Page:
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then interrupted; and then the needle is withdrawn (disruptive discharge).
The repetition of each of these processes furnishes an increment of magnetism to the needle; and, provided that all the operations effected are of the same sort and the conditions identical, the results of the experiments are well represented by a hyperbolic formula such as formula (1). The limit A appears to be the same for the passages and the interruptions, but less for the establishments.
TABLE IV.-Needle 2 millims. in diameter, magnetized by 1 Grove's element.
After the tenth passage, interruptions having been produced unawares, the moment of the needle suddenly rose to 55.96, and was not carried beyond that limit by 50 establishments. Ten passages with the spiral then raised the magnetic moment to 57.56, and twenty more passages to 57.88.
TABLE V.-Needle 2 millims. in diameter, magnetized by 1 Grove's element.
that the permanent magnetism produced by a current A becomes more considerable when the needle, after magnetization, has been submitted to the action of a current B, feebler and in the opposite direction. If B is made to tend to 0, the phenomenon still continues; and this is not at all surprising, since partial demagnetization (corresponding to loss of the temporary magnetism) is the consequence of the cessation of the current A.
Thirty passages to the spiral did not raise much the magnetic moment of this needle*. The results obtained by the disruptive discharges are less regular than the preceding, although the empiric formula still represents them. The irregularities doubtless proceed from the difficulty of working these discharges in perfectly identical conditions.
The preceding experiments already establish that the extra currents are without magnetic action within the coil which produces them. If it were otherwise, interruption would be a more efficacious process of magnetization than passing the needle to the spiral; now augmentation of the magnetic moment has never been observed when needles magnetized by a great number of passages have been submitted to repeated breakings of the circuit.
II. The circuit comprises, besides the pile, two coils P and Q. The phenomena observed on account of slow passages are the same as in the case of a single coil; but the effect of the extra currents complicates the phenomena arising from interruption. We will suppose the coil P much more powerful than Q. If the two coils are placed one after the other, two needles p and q, magnetized, each in the corresponding coil, to the limit relative to the passages, acquire a greater magnetic moment through the interruptions; but the relative increment is much greater in the less powerful coil. Example:
TABLE VI. Needles 142 millims. long and 2 millims.
The extreme magnetization corresponding to the passages, from the first two observations of each column, would be, according to our empirical formula, 18-61 for p, and 4.04 for q. The increment of the magnetic moment produced by the interruption is, for p 0.21 in absolute value, and about 4 in relative value; for the needle q the values are 1.46 and 4.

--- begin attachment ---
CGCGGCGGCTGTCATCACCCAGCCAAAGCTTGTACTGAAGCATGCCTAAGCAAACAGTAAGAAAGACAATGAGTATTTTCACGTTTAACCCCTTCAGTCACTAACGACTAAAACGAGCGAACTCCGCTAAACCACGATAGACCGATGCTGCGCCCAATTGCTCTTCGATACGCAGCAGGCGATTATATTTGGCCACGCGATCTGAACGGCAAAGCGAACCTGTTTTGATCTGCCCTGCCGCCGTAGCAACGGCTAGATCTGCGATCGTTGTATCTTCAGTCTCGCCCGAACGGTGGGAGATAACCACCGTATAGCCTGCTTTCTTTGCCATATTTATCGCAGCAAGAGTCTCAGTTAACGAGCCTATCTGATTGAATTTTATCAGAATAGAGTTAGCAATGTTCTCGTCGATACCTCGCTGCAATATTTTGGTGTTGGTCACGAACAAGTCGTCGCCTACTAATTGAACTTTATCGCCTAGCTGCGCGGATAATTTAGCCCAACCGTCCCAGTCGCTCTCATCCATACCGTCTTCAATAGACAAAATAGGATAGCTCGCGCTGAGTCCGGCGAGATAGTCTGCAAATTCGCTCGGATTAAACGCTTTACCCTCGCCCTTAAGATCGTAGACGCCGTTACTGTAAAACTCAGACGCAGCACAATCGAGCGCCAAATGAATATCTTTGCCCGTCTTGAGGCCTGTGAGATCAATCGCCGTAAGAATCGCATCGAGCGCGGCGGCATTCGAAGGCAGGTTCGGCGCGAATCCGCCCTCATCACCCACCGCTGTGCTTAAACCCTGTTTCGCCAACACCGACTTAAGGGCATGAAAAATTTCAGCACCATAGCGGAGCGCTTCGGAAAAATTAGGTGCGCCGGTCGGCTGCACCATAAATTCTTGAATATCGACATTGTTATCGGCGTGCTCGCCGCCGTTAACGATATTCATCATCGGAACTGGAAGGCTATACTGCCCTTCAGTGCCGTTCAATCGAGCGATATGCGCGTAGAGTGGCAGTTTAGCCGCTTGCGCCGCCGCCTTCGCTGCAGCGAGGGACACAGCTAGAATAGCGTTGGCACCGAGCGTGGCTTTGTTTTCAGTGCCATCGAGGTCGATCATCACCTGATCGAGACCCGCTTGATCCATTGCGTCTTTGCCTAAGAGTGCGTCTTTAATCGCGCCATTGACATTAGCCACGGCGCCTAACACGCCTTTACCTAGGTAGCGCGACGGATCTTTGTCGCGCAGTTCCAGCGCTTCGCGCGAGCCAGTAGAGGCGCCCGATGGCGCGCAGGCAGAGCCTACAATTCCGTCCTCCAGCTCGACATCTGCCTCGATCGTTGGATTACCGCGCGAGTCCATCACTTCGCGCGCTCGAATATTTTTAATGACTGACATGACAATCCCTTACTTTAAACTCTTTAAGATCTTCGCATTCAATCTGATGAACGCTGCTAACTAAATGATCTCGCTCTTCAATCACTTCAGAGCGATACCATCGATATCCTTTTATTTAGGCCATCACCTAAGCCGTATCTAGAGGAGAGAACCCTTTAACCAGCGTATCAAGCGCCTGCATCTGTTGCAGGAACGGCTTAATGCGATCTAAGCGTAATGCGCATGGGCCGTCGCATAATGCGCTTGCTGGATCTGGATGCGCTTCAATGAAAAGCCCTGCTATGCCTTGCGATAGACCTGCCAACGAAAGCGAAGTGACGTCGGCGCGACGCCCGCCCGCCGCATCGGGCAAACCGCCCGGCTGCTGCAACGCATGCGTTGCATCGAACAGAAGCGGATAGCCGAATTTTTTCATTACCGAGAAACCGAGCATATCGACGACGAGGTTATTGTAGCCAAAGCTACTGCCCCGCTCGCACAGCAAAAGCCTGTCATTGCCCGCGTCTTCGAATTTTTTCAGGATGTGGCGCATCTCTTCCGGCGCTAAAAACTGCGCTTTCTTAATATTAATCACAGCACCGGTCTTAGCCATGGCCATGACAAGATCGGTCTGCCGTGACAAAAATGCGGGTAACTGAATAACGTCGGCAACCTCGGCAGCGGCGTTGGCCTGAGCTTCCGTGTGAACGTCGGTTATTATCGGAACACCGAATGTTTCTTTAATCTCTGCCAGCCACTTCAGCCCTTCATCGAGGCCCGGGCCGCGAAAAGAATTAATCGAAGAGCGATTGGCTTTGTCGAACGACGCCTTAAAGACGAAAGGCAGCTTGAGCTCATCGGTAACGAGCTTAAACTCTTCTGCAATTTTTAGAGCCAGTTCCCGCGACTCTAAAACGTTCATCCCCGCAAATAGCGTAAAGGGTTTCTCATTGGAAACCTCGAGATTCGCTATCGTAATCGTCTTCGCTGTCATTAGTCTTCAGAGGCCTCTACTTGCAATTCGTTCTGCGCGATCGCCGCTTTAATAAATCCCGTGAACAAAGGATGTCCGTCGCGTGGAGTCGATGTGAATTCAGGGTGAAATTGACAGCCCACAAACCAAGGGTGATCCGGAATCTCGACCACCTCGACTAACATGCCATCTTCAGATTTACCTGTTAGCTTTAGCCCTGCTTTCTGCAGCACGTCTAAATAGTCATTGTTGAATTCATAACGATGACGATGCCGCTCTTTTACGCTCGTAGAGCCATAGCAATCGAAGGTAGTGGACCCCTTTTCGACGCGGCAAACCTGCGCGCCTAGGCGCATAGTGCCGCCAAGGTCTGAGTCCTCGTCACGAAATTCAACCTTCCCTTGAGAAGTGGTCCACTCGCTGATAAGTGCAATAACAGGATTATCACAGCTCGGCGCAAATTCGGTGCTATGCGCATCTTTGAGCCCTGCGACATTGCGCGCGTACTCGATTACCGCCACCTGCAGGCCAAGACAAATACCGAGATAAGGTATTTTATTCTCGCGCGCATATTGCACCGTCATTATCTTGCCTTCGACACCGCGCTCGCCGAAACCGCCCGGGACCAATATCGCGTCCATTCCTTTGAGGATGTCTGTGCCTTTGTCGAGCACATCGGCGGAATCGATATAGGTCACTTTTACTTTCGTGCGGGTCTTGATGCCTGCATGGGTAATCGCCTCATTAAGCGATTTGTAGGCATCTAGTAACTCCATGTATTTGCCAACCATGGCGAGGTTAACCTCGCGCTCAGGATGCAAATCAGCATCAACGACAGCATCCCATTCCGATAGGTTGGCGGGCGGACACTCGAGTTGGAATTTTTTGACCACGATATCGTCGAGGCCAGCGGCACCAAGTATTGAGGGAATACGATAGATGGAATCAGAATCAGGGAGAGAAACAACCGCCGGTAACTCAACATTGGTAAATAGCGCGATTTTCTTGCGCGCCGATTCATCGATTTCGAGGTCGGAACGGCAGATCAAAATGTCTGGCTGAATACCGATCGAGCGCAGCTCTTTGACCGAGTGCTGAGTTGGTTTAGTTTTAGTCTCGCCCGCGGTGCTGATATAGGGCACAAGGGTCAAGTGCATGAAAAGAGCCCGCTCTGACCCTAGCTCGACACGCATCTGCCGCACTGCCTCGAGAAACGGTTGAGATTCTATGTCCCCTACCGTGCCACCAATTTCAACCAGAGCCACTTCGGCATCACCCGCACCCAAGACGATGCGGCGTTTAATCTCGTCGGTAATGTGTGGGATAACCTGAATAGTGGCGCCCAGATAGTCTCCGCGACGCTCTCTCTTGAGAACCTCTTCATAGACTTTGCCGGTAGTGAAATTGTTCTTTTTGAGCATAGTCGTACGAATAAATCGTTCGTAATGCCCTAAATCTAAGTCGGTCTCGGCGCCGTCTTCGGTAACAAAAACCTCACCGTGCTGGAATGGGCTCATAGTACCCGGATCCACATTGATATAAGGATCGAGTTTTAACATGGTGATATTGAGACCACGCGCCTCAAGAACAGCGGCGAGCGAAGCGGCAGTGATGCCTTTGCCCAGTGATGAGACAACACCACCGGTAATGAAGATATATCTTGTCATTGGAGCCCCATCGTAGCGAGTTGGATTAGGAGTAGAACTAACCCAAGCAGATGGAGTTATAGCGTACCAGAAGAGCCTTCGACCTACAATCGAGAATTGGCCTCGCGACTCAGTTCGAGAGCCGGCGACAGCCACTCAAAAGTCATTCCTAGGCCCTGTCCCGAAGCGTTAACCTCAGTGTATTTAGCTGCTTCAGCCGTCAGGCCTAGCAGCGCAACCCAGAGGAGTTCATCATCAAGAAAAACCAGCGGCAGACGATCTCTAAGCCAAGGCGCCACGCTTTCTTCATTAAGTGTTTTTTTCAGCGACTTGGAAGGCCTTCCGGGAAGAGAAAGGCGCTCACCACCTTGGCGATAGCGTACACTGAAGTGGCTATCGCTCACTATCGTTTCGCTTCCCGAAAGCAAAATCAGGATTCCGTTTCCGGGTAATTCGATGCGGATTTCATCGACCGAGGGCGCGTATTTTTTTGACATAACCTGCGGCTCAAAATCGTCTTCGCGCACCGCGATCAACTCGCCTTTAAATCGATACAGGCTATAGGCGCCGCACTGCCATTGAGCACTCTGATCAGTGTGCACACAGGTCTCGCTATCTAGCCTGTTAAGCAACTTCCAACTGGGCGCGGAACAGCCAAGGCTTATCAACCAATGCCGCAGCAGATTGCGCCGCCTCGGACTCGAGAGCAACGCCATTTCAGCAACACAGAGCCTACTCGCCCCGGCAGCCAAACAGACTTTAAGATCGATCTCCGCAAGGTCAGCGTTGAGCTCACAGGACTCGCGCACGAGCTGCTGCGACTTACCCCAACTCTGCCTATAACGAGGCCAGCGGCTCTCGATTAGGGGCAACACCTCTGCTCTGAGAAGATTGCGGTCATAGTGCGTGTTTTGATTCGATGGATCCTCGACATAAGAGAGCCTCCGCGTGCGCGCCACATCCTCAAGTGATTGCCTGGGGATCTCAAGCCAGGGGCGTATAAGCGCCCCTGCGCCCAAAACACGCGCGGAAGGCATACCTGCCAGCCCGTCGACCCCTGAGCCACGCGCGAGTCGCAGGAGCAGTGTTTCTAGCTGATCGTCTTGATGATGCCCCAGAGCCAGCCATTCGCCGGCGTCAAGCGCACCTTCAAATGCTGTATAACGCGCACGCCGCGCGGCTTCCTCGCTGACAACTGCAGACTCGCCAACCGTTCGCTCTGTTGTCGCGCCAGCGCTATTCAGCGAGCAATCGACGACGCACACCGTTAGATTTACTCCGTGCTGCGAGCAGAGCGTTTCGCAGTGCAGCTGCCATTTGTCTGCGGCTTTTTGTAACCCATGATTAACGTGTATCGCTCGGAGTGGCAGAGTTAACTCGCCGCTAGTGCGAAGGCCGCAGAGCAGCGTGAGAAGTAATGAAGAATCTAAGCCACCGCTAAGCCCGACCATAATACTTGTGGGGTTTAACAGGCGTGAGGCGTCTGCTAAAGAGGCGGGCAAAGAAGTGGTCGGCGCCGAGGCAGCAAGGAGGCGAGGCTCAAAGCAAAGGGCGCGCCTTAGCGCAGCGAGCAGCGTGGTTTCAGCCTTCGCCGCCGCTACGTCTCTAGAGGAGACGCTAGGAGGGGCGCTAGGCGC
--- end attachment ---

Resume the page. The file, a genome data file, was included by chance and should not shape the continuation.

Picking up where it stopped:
*The two preceding experiments were made immediately after those of Table I., with needles almost identical and in the interior of the same spiral. The establishments and interruptions are effected by means of a cup containing mercury, into which the extremities of the conducting wires dipped.
Therefore, conformably to the observations we have previously given, the extra current proceeding from P is sensible in Q, that from Q in P, but the magnetic effect of each is nil in the coil from which it emanates.
If the coils P and Q are placed as derivations with respect to one another, the direct extra current of each coil traverses the other in a direction contrary to the current from the pile. In this case experiment shows that the interruptions occasion a diminution of the magnetic moment, and the establishments an augmentation, as might have been foreseen from what precedes. III. The circuit comprises a coil and a condenser.
This case is realized with a Ruhmkorff coil in the following manner: the condenser C (fig. 4) is fixed in a derivation destitute of resistance, on which the interruptions are practised. The coil B may also be placed in the derivation, and the interruption be produced in a point of the principal circuit (fig. 5).
In each of these arrangements the condenser forms with the coil a closed circuit apart from the interruption, either directly or by the intermediation of the pile. It would not be the same if the interruption were made in the principal circuit with the arrangement of fig. 4, or in the derivation in the case of fig. 5: these last two arrangements are useless, as experiment has shown; but if one of the former be employed, the rupture of the circuit is observed to produce a diminution of the magnetic moment of the needles magnetized by being passed to the coil.